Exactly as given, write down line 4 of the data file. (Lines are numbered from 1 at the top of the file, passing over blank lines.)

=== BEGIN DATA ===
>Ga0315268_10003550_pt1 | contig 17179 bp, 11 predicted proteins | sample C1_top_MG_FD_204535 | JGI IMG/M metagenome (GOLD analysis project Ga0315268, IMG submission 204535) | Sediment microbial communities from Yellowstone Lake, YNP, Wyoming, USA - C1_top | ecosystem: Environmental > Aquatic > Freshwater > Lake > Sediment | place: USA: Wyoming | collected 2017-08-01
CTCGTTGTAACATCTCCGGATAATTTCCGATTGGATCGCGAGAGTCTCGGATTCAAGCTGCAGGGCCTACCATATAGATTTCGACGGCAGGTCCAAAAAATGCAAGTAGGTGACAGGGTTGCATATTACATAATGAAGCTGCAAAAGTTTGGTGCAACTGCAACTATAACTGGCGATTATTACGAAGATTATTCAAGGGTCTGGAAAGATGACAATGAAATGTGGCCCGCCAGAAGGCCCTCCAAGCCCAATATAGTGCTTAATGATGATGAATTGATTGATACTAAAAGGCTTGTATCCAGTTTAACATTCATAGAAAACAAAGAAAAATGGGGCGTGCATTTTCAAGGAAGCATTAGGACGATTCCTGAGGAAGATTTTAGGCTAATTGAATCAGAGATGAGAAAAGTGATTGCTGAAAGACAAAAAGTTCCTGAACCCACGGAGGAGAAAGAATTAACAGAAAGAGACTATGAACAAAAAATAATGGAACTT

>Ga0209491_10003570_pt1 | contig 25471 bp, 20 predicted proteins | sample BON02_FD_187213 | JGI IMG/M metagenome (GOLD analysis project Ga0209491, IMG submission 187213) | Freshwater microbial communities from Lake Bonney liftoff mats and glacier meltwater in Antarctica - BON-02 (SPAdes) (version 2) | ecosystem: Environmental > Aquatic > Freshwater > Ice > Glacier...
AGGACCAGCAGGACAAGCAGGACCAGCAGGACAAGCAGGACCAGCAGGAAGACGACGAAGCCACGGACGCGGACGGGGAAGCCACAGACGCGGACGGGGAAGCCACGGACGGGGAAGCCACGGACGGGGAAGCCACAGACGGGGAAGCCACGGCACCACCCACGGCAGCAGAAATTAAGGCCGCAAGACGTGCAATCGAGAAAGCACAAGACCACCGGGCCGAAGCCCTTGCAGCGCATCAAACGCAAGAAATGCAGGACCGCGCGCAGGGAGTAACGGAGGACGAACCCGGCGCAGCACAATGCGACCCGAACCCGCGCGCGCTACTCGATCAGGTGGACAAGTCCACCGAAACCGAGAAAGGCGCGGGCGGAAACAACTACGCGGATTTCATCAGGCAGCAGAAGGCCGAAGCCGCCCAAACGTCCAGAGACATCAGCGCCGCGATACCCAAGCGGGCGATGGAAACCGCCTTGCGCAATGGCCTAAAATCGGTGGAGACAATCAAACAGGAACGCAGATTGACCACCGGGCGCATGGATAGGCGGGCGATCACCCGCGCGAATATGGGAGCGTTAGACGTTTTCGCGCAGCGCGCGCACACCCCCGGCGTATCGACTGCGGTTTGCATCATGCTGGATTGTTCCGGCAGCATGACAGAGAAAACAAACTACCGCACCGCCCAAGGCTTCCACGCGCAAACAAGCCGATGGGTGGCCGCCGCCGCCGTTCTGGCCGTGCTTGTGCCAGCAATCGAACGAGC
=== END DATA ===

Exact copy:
AGGACCAGCAGGACAAGCAGGACCAGCAGGACAAGCAGGACCAGCAGGAAGACGACGAAGCCACGGACGCGGACGGGGAAGCCACAGACGCGGACGGGGAAGCCACGGACGGGGAAGCCACGGACGGGGAAGCCACAGACGGGGAAGCCACGGCACCACCCACGGCAGCAGAAATTAAGGCCGCAAGACGTGCAATCGAGAAAGCACAAGACCACCGGGCCGAAGCCCTTGCAGCGCATCAAACGCAAGAAATGCAGGACCGCGCGCAGGGAGTAACGGAGGACGAACCCGGCGCAGCACAATGCGACCCGAACCCGCGCGCGCTACTCGATCAGGTGGACAAGTCCACCGAAACCGAGAAAGGCGCGGGCGGAAACAACTACGCGGATTTCATCAGGCAGCAGAAGGCCGAAGCCGCCCAAACGTCCAGAGACATCAGCGCCGCGATACCCAAGCGGGCGATGGAAACCGCCTTGCGCAATGGCCTAAAATCGGTGGAGACAATCAAACAGGAACGCAGATTGACCACCGGGCGCATGGATAGGCGGGCGATCACCCGCGCGAATATGGGAGCGTTAGACGTTTTCGCGCAGCGCGCGCACACCCCCGGCGTATCGACTGCGGTTTGCATCATGCTGGATTGTTCCGGCAGCATGACAGAGAAAACAAACTACCGCACCGCCCAAGGCTTCCACGCGCAAACAAGCCGATGGGTGGCCGCCGCCGCCGTTCTGGCCGTGCTTGTGCCAGCAATCGAACGAGC